The Garda Síochána was established by the Police Force Amalgamation Act 1925. This merged the Garda Siochana as established in 1923 with the Dublin Metropolitan Police into a single force. The Garda Síochána itself is not a legal entity. It is a body of officers and men, collectively. This followed the preexisting position prior to independence. Although the Commissioner has overall responsibility for Garda Síochána, his office does not embody them.
The 1925 Act provided for the ranks of Commissioner, Deputy Commissioner, Assistant Commissioner, surgeon, Chief Superintendent, Superintendent, Inspector, Station Sergeant, Sergeant and Garda. There is statutory power to vary the ranks by statutory instruments. See the other sections in relation to the lines of responsibility in Garda Síochána, and the relationship of the Commissioner with the government.
In general terms, senior officers may issue operational and administrative instructions to their subordinates. Subordinates are obliged to obey instructions which are lawful.
The legislation does not lay down in detail, the responsibilities and functions of the ranks. This is arranged administratively. There are various places in legislation where a Garda of a particular rank, has powers to undertake particular functions.
Additional ranks and subdivisions of the above ranks may be created for administrative purposes, notwithstanding that they are not specifically provided for by legislation. For example, the station officers, district officers, divisional officers, et cetera.
The Garda Siochana is organized into a number of distinct units. This includes the Criminal Assets Bureau, Special Detective Units, Central Detective Unit and the Traffic Division.
The terms and conditions with admissions and appointments of Garda Síochána are laid down in legislation. The first regulations limited admission to membership to males between age 19 and 27 of a certain height and chest measurement, being of good character, mentally and physically fit and possessed of the requisite educational standards. They were disqualified from holding and other office or employment. His spouse was restricted from certain businesses and trade unless the consent of the Commissioner was obtained.
Over the years, the relevant regulations have been revised considerably. An applicant must apply for admission as a trainee in the first instance.. He must be between certain ages, be of a good character, and obtain certain qualifications at Leaving Certificate or equivalent level.
In practice, the Commissioner\’s freedom to admit trainees is dependent on the requisite financial resources being voted and available.
The terms and conditions of training are prescribed by the Commissioner. The Commissioners\’ expenditure is specifically subject to the consent of the Minister for Justice. The training contract is between the Commissioner and the trainee Garda. The terms and conditions allow for termination of traineeship on grounds of physical, mental or other unsuitability.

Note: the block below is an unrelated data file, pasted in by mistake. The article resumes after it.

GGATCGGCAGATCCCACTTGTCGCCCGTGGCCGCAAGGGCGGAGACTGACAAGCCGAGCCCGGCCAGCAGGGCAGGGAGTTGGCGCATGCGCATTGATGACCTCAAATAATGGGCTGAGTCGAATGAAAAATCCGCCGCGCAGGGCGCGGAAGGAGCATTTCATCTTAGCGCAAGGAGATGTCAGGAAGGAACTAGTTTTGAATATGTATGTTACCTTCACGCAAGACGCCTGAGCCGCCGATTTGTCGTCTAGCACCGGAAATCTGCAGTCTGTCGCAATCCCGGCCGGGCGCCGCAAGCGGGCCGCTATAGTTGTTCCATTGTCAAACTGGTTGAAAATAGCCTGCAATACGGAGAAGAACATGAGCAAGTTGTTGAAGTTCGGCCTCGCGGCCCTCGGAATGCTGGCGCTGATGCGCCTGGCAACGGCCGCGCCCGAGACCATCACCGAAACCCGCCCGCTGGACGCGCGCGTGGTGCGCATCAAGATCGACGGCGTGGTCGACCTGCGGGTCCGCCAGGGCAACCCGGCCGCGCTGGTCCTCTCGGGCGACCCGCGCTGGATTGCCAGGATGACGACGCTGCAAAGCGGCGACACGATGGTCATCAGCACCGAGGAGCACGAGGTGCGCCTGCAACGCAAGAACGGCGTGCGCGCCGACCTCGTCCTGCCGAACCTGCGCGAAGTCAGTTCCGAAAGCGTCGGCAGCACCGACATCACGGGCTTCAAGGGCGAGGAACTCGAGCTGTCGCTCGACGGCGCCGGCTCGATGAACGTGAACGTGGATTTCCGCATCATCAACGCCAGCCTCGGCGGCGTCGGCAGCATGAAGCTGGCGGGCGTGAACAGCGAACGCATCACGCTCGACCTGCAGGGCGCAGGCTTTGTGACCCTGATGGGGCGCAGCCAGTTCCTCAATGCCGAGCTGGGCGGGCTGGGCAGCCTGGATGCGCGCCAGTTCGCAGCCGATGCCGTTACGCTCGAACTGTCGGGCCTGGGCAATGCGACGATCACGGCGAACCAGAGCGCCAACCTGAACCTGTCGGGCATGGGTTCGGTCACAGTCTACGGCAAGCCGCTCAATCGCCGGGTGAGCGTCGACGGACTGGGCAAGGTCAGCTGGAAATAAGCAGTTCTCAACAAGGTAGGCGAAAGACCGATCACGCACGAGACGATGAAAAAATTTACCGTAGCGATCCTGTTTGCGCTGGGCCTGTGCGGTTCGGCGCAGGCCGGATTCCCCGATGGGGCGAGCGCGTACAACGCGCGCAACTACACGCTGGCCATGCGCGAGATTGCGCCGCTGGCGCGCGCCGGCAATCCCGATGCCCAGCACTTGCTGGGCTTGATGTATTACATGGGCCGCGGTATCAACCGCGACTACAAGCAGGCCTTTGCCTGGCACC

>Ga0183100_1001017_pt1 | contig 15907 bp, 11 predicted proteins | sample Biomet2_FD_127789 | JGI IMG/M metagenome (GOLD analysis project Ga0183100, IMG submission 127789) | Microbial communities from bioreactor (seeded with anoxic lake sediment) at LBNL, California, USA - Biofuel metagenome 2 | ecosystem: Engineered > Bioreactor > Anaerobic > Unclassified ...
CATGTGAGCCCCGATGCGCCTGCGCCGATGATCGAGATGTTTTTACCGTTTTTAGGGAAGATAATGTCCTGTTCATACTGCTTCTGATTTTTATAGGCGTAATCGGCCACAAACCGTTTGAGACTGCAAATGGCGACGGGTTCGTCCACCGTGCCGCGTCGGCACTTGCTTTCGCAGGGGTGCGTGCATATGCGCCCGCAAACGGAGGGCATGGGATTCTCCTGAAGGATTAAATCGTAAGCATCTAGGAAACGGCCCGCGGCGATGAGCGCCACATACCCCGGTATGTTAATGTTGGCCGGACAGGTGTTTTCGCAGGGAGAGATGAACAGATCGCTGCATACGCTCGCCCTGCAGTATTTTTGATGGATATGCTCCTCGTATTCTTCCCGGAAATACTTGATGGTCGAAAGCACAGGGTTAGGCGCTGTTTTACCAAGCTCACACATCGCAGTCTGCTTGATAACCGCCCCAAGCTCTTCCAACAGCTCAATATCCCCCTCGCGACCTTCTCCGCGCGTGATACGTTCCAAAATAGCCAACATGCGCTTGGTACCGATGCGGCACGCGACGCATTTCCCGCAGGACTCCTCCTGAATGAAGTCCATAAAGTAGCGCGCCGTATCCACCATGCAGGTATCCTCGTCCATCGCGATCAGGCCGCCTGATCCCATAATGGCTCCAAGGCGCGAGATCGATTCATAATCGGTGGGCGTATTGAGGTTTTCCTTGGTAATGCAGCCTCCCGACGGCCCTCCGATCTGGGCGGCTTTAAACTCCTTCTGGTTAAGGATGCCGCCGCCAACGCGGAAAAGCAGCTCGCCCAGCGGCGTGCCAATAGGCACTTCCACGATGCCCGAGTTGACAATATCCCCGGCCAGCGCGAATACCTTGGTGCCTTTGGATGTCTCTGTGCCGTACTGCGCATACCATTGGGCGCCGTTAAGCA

There is discretion for the appointment of persons with special technical roles, notwithstanding that they may not otherwise satisfy the requisite criteria.
A person may be appointed in Garda Síochána if he has completed the requisite training and completed his period as a trainee. He must be certified to be of good health, sound constitution physically and mentally, for the performance of the functions of his role. He must be approved by the Commissioner as suitable generally for appointment and be available for the appointment.
The probationary period for a trainee Garda is two years. He is a Garda for all purposes under legislation. He may be subject to the dismissal by the Commissioner, if he is not fit mentally, physically, well conducted and likely to an efficient member of an Garda Síochána.
The Commissioner has power of promotion for ranks up to chief superintendent. However, individual promotions of senior rank are subject to advice from the promotion advisory council (1987 regulations). The council consists of a chairman and nine ordinary members. These consist of two chief superintendents, , nominee of the Garda representative bodies, association of Garda Sergeants and Inspectors, nominee of the Gardai Superintendents representative body, and three persons nominated by the Minister.
Candidates for promotion must satisfy certain eligibility requirements. There are additional requirements for promotions act between each of the major grades. A person must pass the exam to become a sergeant and inspector. The syllabus is determined by the Commissioner with the approval of the Minister. There are assessment requirements.
Individual promotions are selected to through interview board competitions with senior ranking officers. The final appointment is made by the Commissioner. At the senior levels, the government has ultimate say on appointments subject to those candidates being passed for promotion. There are variations in relation to specialist divisions of the Garda Siochana with technical qualifications.
Gardai are prohibited from withdrawing services without giving at least one month\’s notice. Breach of the requirement is a criminal offence. It is an indictable criminal offence to seek to cause or attempt to cause disaffection amongst the members of the Garda Siochana.
Members of the Garda Siochana are prohibited from joining trade unions or associations whose objects are to control pay pension or conditions. To compensate for this, the Minister may establish Garda representative associations, subject to such conditions as may be specified.
The associations which may be established are independent of bodies outside the Garda Siochana. The Minister may consent to external association.
The principal bodies are the Garda Representative Associations, the Association of Garda Sergeants and Inspectors, and the Association of Superintendents and Chief Superintendents.
The associations provide representation for members and ensure that they are treated in a fair manner in relation to welfare, discipline, and efficiency. The detailed rules of each association and the conditions of membership are laid done by law.